2002 journal article
Hydraulic geometry relationships for urban streams throughout the piedmont of North Carolina
JOURNAL OF THE AMERICAN WATER RESOURCES ASSOCIATION, 38(3), 641–651.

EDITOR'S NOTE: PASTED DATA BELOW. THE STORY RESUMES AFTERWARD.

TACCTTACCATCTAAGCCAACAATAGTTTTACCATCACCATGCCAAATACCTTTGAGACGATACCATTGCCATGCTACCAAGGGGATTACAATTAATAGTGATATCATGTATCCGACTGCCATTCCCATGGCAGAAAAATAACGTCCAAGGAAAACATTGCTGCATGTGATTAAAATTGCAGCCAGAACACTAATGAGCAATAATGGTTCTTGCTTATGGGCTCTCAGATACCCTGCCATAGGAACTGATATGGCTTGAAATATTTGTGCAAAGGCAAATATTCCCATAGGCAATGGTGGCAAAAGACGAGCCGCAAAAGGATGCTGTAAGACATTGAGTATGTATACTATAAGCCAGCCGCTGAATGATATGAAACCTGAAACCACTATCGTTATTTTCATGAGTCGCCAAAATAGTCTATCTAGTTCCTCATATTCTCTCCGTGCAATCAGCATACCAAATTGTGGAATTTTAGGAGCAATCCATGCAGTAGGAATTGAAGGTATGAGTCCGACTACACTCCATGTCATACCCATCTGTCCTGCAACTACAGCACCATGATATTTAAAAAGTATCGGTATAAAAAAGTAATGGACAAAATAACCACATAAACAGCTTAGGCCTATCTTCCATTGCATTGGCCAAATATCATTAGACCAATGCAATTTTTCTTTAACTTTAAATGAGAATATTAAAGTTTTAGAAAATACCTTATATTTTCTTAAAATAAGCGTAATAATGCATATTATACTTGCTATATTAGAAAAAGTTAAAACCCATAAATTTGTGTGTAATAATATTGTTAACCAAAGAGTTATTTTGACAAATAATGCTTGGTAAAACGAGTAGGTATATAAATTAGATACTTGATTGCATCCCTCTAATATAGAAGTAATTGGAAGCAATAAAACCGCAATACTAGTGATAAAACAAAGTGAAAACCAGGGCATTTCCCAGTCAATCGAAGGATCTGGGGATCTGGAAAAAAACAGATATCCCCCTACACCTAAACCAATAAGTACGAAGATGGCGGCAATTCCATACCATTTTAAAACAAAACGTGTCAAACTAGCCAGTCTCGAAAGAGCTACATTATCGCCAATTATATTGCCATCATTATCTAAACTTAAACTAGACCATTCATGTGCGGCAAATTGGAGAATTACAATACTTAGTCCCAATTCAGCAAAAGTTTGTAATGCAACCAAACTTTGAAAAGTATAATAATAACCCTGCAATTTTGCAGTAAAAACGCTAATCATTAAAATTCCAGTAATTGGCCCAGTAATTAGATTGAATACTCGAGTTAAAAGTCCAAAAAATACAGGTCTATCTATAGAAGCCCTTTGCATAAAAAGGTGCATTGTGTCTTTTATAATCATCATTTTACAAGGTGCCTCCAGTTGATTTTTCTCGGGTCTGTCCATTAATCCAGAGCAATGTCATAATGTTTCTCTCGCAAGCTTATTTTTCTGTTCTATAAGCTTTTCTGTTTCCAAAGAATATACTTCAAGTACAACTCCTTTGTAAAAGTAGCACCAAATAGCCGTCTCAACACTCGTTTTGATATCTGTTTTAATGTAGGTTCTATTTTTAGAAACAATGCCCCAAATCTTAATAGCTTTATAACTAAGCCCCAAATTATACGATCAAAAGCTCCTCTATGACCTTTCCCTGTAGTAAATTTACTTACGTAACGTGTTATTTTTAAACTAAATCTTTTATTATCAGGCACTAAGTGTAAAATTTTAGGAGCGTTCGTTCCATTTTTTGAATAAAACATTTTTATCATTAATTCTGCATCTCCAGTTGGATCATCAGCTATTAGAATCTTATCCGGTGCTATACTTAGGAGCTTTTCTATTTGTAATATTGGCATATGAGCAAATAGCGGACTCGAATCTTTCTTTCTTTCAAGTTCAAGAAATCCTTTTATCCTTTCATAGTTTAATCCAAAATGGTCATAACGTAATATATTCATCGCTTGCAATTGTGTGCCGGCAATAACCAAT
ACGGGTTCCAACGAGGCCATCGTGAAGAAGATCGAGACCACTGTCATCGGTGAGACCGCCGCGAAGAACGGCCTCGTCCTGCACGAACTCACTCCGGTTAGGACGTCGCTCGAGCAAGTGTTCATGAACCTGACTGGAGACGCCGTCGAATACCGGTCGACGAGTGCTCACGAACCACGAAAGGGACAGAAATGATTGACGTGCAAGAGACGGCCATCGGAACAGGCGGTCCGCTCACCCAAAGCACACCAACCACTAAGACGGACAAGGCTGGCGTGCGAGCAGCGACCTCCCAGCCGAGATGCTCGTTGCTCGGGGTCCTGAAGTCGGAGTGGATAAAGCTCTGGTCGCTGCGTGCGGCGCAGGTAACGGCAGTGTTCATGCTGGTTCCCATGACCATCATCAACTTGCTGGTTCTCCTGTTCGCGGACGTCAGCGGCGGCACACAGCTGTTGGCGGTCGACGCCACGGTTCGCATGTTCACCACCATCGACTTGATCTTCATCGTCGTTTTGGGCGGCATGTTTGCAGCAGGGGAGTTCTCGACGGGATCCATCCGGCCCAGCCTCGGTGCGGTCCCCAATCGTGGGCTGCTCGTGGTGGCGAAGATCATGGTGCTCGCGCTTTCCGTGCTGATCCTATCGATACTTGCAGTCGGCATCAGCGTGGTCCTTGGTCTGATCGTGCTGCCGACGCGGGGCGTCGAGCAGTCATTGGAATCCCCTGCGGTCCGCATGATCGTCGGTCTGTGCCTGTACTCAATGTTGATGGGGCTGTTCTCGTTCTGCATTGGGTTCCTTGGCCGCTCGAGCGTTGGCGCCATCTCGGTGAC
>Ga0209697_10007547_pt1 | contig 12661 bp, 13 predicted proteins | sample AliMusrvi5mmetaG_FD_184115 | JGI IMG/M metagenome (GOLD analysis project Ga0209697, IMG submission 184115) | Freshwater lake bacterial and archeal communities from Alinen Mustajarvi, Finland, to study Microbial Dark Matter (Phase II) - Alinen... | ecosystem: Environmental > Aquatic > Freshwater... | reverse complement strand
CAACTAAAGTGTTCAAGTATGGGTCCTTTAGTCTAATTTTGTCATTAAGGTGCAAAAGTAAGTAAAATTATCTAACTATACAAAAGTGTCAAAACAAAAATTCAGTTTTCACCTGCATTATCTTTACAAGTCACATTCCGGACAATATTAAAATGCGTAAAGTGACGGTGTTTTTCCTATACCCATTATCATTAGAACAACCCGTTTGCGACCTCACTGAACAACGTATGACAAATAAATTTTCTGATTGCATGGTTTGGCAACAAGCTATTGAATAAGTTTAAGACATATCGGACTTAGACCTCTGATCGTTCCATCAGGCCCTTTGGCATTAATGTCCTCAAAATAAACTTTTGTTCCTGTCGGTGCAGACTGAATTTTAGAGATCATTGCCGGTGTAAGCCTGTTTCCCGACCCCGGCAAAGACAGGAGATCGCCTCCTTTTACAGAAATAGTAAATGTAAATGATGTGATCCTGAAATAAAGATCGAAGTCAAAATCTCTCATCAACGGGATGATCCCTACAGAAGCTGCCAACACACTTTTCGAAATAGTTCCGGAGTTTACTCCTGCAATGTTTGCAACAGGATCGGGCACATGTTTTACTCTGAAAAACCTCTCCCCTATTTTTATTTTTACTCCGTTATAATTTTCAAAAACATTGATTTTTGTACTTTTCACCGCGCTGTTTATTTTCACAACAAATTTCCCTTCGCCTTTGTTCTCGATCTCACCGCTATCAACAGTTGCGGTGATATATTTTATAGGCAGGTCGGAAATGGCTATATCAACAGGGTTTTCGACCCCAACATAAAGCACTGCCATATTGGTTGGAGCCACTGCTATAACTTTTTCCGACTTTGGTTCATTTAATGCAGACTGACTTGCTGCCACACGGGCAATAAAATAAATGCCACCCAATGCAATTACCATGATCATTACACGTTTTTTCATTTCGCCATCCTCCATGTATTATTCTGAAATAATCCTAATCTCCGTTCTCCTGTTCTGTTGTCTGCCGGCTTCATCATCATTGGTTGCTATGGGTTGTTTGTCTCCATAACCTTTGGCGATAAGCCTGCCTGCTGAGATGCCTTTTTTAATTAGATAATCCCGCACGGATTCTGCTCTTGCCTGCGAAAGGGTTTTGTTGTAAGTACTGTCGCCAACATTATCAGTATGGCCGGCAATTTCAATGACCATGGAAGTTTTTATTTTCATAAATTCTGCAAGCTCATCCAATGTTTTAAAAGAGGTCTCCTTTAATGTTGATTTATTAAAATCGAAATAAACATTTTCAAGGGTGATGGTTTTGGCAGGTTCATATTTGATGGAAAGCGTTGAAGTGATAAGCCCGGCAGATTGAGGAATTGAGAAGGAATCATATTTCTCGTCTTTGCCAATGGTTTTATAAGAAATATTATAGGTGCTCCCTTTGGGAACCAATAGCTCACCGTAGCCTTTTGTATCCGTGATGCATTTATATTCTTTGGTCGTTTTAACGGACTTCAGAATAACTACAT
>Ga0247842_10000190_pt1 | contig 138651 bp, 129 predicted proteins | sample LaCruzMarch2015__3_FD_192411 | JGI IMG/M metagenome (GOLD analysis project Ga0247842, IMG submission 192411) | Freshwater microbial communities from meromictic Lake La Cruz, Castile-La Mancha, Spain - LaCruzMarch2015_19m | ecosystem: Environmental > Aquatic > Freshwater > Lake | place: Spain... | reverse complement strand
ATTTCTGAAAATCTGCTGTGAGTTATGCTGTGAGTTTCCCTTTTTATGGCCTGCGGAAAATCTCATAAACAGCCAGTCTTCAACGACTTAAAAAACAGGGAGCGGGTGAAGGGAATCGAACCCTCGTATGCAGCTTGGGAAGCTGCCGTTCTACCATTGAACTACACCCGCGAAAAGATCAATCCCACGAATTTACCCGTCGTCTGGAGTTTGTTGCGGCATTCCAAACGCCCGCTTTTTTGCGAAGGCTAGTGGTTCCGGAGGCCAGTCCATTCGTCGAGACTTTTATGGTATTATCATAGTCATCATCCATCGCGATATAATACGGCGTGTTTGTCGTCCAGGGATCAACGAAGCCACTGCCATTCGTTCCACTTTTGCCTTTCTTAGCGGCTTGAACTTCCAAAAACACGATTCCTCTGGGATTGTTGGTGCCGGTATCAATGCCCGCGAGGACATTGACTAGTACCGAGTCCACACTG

ABSTRACT: Hydraulic geometry relationships, or regional curves, relate bankfull stream channel dimensions to watershed drainage area. Hydraulic geometry relationships for streams throughout North Carolina vary with hydrology, soils, and extent of development within a watershed. An urban curve that is the focus of this study shows the bankfull features of streams in urban and suburban watersheds throughout the North Carolina Piedmont. Seventeen streams were surveyed in watersheds that had greater than 10 percent impervious cover. The watersheds had been developed long enough for the streams to redevelop bankfull features, and they had no major impoundments. The drainage areas for the streams ranged from 0.4 to 110.3 square kilometers. Cross-sectional and longitudinal surveys were conducted to determine the channel dimension, pattern, and profile of each stream and power functions were fitted to the data. Comparisons were made with regional curves developed previously for the rural Piedmont, and enlargement ratios were produced. These enlargement ratios indicated a substantial increase in the hydraulic geometry for the urban streams in comparison to the rural streams. A comparison of flood frequency indicates a slight decrease in the bankfull discharge return interval for the gaged urban streams as compared to the gaged rural streams. The study data were collected by North Carolina State University (NCSU), the University of North Carolina at Charlotte (UNC), and Charlotte Storm Water Services. Urban regional curves are useful tools for applying natural channel design in developed watersheds. They do not, however, replace the need for field calibration and verification of bankfull stream channel dimensions.